Blue light-pro’s and con’s

What is blue light?

Blue light is highly beneficial for you….at the right time of day!  The best time to have blue light exposure is in the morning, up till noon.  Your body is more receptive to it and blue light sends messages to your brain inhibiting the production of melatonin, telling your brain its time to wake up.

Blue light in the evening tricks your brain into thinking it is daytime, which inhibits the production of melatonin and reduces both the quality and quantity of sleep you have.  Melatonin production is vital to your health. Your brain secretes melatonin, which tells your body to slow down and it is time to sleep, with the amount of digital time people have nowadays, we are hours upon hours in front of a screen (blue light) tricking our brain into thinking that it is still daytime.

1 in 3 adults spend between 4 and 6 hours each day using digital devices, while 1 in 7 spend up to 12 hours per day.

Blue light blocking glasses can also benefit bipolar

At home, school and work, it’s possible to harness the power of light to promote healthy sleep, to boost productivity and to improve overall well-being. Both natural and artificial light can promote good sleep if they work with the natural patterns of the internal clock.

Not enough sunlight early in the day confuses your body’s internal clock—it’s like a mini form of jet lag. At the same time, reducing exposure to blue light in the evenings allows the internal clock to make us drowsy and sleep well.

Light & School-Aged Children

If students start school without sunlight exposure, it may hinder their ability to fall asleep at night because the internal clock is lacking its most vital signal.  Similar challenges may develop for students in classrooms

Many children are not fulfilling basic sleep requirements and adequate sleep is essential for growth, learning, mood, creativity and weight control.  Understanding the influence of light and evening engagement on sleep is the first step in helping parents address the dilemma of electronics in the bedroom.

A key factor in how human sleep is regulated is exposure to light or to darkness. Exposure to light stimulates a nerve pathway from the retina in the eye to an area in the brain called the hypothalamus. There, a special center called the suprachiasmatic nucleus (SCN) initiates signals to other parts of the brain that control hormones, body temperature and other functions that play a role in making us feel sleepy or wide awake.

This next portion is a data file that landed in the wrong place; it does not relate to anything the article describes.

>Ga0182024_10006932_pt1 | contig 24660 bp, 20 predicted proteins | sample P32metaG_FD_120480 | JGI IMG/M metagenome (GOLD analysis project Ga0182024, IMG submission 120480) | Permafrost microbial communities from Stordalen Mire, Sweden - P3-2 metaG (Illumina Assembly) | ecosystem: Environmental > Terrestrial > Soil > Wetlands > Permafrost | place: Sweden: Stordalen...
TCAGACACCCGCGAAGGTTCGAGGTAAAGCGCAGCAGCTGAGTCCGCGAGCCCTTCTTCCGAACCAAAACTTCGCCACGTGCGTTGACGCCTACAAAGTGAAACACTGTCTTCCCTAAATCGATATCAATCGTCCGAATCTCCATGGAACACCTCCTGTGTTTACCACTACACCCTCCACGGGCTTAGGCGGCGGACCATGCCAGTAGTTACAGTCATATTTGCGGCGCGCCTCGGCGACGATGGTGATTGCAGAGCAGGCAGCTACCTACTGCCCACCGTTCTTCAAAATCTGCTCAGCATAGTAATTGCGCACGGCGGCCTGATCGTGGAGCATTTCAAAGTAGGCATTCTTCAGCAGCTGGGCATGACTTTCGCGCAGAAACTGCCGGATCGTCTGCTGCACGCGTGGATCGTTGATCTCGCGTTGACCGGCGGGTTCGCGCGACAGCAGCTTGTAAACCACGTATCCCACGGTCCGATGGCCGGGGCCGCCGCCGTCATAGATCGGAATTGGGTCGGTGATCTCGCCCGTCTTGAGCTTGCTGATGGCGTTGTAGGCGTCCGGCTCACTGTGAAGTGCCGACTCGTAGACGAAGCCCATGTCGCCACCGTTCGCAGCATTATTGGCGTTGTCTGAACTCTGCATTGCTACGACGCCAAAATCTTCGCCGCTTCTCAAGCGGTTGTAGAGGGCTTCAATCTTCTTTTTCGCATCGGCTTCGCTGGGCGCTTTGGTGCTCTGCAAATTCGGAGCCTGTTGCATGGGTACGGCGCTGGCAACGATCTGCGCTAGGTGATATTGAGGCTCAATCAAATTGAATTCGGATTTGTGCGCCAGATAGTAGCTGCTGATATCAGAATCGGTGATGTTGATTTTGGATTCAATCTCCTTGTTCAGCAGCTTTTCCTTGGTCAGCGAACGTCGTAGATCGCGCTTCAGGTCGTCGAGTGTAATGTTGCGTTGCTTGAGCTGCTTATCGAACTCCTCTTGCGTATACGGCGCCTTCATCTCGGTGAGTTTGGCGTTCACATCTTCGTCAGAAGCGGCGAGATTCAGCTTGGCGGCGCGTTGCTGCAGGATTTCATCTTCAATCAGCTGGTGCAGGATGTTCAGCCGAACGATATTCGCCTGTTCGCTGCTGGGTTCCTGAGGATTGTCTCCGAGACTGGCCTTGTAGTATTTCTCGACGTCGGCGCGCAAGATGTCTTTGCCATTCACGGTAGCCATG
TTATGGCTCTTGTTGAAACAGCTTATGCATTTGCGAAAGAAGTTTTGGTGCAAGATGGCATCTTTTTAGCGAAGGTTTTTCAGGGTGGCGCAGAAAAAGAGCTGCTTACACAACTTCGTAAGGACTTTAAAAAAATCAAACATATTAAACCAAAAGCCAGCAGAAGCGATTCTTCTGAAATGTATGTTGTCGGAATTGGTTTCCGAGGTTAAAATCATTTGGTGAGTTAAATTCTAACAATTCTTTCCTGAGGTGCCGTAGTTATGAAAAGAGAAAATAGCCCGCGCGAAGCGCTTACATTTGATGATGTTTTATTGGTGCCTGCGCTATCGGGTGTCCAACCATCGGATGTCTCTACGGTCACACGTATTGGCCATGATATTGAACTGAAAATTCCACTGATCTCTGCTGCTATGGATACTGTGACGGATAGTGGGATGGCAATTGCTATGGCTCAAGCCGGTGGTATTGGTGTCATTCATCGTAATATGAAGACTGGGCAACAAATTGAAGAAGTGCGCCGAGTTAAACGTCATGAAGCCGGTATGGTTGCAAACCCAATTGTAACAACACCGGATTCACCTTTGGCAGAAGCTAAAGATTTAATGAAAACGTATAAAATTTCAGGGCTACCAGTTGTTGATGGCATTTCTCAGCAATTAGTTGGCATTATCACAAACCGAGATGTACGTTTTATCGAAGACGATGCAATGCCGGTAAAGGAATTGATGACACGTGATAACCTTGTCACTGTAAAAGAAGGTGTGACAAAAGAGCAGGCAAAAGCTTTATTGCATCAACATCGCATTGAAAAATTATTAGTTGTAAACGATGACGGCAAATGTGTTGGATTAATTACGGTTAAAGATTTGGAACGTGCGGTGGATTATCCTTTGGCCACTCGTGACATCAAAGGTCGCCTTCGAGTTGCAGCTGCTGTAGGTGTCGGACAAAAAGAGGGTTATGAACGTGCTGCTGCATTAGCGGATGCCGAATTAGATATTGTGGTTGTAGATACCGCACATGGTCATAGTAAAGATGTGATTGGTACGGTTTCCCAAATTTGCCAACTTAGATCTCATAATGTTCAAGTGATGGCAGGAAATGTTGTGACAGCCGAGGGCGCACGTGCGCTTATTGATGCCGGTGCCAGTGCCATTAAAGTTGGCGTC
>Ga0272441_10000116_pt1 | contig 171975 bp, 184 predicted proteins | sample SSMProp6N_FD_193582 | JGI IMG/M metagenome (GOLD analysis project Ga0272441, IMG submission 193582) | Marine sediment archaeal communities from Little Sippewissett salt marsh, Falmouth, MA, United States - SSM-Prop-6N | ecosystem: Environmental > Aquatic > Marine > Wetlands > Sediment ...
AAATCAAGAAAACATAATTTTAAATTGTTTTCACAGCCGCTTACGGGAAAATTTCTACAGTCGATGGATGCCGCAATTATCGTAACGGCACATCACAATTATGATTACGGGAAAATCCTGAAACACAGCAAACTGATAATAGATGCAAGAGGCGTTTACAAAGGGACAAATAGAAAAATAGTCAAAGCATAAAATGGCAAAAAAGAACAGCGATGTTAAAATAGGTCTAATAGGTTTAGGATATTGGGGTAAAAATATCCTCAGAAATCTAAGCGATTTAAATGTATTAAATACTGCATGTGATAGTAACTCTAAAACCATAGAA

The SCN works like a clock that sets off a regulated pattern of activities that affect the entire body. Once exposed to the first light each day, the clock in the SCN begins performing functions like raising body temperature and releasing stimulating hormones like cortisol. The SCN also delays the release of other hormones like melatonin, which is associated with sleep onset, until many hours later when darkness arrives.

What is Melatonin?

Melatonin is a natural hormone made by your body’s pineal gland. This is a pea-sized gland located just above the middle of the brain. During the day the pineal is inactive. When the sun goes down and darkness occurs, the pineal is “turned on” by the SCN and begins to actively produce melatonin, which is released into the blood. Usually, this occurs around 9 pm. As a result, melatonin levels in the blood rise sharply and you begin to feel less alert. Sleep becomes more inviting. Melatonin levels in the blood stay elevated for about 12 hours – all through the night – before the light of a new day when they fall back to low daytime levels by about 9 am. Daytime levels of melatonin are barely detectable.

To reduce the effects of blue light, it is recommended to switch off all screens at least 1-1.30 hours before bedtime.  Other than switching off all electronics, the easiest and most effective way to avoid blue light, would be to wear anti blue light glasses.

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